Bona grabs her second chance

Murray Munro is part of the team that helped nurse baby Bona back to health.
Murray Munro is part of the team that helped nurse baby Bona back to health. Cade Mooney

MURRAY Munro lives out of his suitcase.

Anywhere there is an animal in need, he calls home.

The 41-year-old Sunshine Coast man has scrapped a conventional life and opted for one of conservation.

And he is headed back to Indonesia to celebrate the birthday of his latest project.

World-known Sumatran baby elephant Bona will turn two on October 24.

A milestone Munro and his Team Bona mates, Amanda French and Bruce Levick, thought they would never see.

Munro, who is referred to as an "earth warrior", and his conservation buddies came to the aid of the elephant after she was found on a palm-oil plantation, where her mother and six other elephants died from suspected poisoning in April 2011.

The three former Australia Zoo workers came to the rescue of the severely malnourished orphaned elephant five months ago.

When they met her, Bona's backbone and ribs were protruding, her skin was dry and discoloured and she weighed a mere 182kg.

After a lot of TLC, the baby elephant now weighs in at about 256kg, with her physical condition being the first noticeable improvement and the second, her state of mind.

Munro, who spent three weeks over in Sumatra with Bona when they first came to her aid, said he instantly fell in love with her and had now formed an unbreakable bond.

He said he was dedicated to not only saving Bona, and other endangered animals, but also raising awareness of their plight through social media and education.

The man who lives out of his suitcase said he could leave at the drop of the hat if there was an animal or project in need.

"Who would save all the animals if I didn't," he said with a smile.

"I hope my passion and dedication to protecting wildlife will inspire others to do the same or change the way people think.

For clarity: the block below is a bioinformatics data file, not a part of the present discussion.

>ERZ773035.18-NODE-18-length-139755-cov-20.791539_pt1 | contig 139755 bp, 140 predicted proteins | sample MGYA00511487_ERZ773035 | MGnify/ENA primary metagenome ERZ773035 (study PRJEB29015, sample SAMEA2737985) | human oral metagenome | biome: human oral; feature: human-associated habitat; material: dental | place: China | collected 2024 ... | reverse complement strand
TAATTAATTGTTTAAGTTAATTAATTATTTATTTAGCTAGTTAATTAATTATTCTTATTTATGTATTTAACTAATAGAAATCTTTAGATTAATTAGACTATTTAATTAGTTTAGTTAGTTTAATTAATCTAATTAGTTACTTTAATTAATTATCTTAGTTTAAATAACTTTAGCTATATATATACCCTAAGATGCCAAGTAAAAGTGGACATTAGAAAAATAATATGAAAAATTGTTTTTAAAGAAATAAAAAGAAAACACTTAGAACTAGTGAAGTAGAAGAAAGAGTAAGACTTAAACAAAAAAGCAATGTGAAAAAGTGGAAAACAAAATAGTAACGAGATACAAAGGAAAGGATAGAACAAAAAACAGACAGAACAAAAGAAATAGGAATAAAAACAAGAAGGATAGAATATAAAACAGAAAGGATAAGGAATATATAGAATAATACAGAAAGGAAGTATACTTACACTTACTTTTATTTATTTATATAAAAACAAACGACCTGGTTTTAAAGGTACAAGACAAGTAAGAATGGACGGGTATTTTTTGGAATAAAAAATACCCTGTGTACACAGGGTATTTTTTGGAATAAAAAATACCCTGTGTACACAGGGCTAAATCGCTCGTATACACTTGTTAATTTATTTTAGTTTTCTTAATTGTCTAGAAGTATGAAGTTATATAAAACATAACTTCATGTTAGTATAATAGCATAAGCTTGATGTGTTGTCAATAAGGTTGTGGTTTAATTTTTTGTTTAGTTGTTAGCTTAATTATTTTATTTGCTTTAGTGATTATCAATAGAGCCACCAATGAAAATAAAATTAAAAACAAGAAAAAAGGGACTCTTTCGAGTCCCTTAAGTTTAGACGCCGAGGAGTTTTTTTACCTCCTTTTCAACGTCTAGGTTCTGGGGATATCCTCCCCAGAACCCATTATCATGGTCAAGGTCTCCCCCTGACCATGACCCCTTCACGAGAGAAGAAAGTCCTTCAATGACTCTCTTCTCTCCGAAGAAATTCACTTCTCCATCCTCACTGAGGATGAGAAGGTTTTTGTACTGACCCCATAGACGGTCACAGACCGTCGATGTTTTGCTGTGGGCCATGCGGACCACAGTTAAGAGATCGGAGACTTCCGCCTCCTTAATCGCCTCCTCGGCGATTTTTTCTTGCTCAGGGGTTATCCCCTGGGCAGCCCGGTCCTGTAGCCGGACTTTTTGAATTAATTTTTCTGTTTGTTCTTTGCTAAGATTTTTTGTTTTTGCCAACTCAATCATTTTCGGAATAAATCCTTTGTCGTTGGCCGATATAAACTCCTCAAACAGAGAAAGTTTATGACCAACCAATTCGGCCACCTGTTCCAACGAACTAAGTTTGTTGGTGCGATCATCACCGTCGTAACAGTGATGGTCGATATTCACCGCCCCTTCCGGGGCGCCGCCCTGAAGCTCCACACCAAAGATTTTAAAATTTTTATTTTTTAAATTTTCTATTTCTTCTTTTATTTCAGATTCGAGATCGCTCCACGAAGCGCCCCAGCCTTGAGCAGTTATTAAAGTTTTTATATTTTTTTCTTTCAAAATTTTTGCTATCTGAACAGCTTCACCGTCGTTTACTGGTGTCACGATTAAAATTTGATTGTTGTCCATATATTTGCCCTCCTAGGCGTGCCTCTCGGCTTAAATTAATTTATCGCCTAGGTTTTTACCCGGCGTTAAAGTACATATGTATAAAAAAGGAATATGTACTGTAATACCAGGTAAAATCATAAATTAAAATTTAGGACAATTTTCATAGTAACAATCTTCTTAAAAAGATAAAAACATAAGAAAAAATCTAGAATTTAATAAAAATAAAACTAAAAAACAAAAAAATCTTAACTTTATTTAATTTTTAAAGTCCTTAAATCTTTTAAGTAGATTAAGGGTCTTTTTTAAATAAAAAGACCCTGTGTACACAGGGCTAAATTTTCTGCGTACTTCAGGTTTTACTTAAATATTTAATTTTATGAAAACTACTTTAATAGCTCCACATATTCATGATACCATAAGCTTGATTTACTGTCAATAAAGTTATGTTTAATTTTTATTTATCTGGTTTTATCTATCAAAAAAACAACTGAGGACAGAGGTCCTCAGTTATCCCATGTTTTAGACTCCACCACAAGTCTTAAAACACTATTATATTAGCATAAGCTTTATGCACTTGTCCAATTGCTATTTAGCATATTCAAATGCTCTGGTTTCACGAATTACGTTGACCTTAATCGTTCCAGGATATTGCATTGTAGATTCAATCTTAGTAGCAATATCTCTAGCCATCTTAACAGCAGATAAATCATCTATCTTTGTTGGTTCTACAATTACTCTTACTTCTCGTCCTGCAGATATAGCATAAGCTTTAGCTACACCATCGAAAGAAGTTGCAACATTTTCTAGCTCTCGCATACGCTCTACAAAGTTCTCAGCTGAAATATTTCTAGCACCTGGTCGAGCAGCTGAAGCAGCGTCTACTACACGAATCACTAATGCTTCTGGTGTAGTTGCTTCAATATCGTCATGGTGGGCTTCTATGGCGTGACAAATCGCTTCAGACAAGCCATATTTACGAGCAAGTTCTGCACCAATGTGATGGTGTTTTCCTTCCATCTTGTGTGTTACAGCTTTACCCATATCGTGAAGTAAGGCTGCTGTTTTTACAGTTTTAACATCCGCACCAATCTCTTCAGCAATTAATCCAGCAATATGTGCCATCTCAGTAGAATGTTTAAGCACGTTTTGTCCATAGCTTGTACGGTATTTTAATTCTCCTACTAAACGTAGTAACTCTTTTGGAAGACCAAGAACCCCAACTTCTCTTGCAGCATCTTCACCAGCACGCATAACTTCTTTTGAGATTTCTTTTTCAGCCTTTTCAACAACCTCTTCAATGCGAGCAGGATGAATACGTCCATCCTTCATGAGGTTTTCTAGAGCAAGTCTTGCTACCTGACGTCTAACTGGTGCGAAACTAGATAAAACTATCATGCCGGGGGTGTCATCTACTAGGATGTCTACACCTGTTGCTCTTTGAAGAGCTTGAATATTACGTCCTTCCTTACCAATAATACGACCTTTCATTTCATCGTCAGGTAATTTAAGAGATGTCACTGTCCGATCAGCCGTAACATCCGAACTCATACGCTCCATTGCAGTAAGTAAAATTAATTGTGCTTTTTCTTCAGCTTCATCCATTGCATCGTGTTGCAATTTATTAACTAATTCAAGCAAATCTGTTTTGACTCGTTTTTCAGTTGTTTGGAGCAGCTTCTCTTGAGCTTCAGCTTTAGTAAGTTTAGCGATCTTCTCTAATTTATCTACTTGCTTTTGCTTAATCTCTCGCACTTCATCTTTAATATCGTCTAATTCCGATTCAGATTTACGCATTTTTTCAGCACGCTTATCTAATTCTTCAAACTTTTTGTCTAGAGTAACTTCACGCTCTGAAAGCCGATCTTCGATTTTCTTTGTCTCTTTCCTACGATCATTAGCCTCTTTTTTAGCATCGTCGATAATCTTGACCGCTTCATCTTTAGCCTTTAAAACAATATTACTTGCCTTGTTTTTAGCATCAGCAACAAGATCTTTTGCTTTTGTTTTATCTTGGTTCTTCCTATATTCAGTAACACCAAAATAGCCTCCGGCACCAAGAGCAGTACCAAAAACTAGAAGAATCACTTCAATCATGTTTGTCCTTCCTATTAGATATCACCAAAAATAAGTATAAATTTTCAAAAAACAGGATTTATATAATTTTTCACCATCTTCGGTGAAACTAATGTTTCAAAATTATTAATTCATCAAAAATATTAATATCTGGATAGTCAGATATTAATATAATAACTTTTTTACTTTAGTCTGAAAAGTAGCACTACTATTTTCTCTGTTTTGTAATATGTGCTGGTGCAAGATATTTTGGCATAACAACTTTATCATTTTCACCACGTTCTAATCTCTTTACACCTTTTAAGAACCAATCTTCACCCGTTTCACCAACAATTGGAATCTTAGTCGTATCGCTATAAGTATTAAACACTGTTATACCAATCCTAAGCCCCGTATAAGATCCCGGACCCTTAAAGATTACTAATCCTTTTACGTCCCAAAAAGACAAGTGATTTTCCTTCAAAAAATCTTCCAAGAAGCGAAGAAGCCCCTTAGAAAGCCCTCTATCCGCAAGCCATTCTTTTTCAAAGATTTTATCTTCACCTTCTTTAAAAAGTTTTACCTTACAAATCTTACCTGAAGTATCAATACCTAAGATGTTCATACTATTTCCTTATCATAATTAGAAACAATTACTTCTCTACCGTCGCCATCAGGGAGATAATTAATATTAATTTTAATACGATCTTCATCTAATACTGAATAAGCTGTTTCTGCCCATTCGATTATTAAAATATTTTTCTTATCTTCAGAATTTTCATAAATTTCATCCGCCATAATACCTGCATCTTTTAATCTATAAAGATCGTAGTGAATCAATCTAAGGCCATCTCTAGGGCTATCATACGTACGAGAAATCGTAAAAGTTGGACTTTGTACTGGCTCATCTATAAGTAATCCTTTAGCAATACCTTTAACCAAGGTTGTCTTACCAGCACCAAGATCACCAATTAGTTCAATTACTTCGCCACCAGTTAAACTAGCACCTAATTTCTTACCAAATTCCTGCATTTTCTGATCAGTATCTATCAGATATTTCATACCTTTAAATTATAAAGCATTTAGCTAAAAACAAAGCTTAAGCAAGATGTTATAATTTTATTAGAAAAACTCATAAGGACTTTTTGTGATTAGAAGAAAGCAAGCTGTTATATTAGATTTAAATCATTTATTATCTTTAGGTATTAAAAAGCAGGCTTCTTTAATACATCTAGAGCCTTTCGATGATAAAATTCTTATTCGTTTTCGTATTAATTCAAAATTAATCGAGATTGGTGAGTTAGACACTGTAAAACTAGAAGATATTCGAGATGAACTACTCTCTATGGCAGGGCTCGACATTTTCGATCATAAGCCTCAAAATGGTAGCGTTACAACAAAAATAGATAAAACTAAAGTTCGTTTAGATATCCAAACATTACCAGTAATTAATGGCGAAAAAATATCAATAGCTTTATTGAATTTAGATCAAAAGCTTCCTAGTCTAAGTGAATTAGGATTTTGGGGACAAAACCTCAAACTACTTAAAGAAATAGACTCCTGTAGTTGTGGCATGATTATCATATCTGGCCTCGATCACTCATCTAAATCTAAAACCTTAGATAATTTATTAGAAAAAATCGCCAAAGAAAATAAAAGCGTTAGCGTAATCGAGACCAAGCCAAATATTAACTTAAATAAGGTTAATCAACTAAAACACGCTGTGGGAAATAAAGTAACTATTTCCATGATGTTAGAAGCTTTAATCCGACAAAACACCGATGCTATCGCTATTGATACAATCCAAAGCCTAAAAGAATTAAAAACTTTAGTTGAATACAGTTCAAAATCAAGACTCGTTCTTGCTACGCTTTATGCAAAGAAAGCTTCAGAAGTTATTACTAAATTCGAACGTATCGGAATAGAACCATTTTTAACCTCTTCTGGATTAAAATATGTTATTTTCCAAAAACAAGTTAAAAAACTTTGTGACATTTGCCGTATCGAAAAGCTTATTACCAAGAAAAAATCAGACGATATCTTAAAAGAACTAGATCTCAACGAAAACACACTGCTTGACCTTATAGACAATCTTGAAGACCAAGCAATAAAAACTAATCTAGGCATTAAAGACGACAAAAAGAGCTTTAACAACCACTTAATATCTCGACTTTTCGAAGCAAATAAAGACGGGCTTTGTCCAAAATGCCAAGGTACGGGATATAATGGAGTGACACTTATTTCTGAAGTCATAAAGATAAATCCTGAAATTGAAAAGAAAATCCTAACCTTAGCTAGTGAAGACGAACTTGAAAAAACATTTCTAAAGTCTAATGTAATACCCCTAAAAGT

Murray Munro with Bona the baby elephant.
Murray Munro with Bona the baby elephant. Bruce Levick

He said everyone could do their bit, whether it was a small donation, reposting updates about need animals or opting for being in the thick of it as a true earth warrior.

Munro has been working in the zoo industry for 10-years, starting off at Auckland Zoo in New Zealand before heading the Wildlife Warriors at Australia Zoo.

Terri, Bindi and Robert, have expressed their happiness and gratitude for saving Bona.

Munro said Terri had said she was proud of their efforts and knew Steve would be smiling down on them.

French said there had been many "roadblocks" on their path to give Bona a fighting chance at life, but somehow they managed to get through them.

"We all say 'come on Steve, help us out'," she said.

"And he always does."

Bona has been fortunate enough to form a bond with a surrogate mother, Aswita.

The strong bond formed after Bona tried to connect with a few other female elephants at Seblat Elephant Conservation Centre and a couple of males.

French said the 16-year-old female elephant was suspected of losing her calf when she was captured to be used as a patrol elephant, and took a shine to Bona right away.

The laws have changed since Aswita was captured and Sumatran elephants are no longer able to be captured for use in patrols. But the elephants in captivity still play a pivotal role in patrolling the conservation areas.

Bona has just started her training to one day take up what the Sumatran people say is a traditional elephant role in their country.

But the baby elephant is not ready to stop being a mischievous youngster.

French said her health progress was evident in her behaviour, with her now throwing tantrums, just like a normal toddler should.

She said the workers at the ECC had to re-enforce the kitchen where Bona feeds, as she had become impatient before feeding time and began pulling planks of wood from the structure.

"She is becoming very strong," French said.

"Just as we had wished she would."

Bona is lactose intolerant and requires a soya-based milk supplement which costs about $2000 a month. She drinks about 20l a day which will continue for up to a year. But it could last for another three.

Currently, Team Bona have raised enough money to care for Bona for 12 months but money will need to be raised to ensure she is cared for all her life.

To ensure Bona gains weight, gets healthier and every cent makes it to Bona, Team Bona have a pact to always have one of them with her at all times through her childhood.

At the moment the third member of the team (Bruce) Levick is over there making sure Bona receives every feed, spends time with Aswita and stays happy.

Munro said despite his nomadic existence, he never felt like he was missing out on anything in life.

He said he had a fulfilled life fighting for those who couldn't speak or fight for themselves.

"It is my mission in life," he said.

"I don't do it for me, I do it for them.

"But seeing the progress of animal I have helped rescue is the best reward."

Keep track of Bona's progress via facebook/savebona.

Bona the baby elephant was found orphaned and malnourished in Sumatra.
Bona the baby elephant was found orphaned and malnourished in Sumatra. Contributed

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Topics:  animals bona elephant sumatra wildlife

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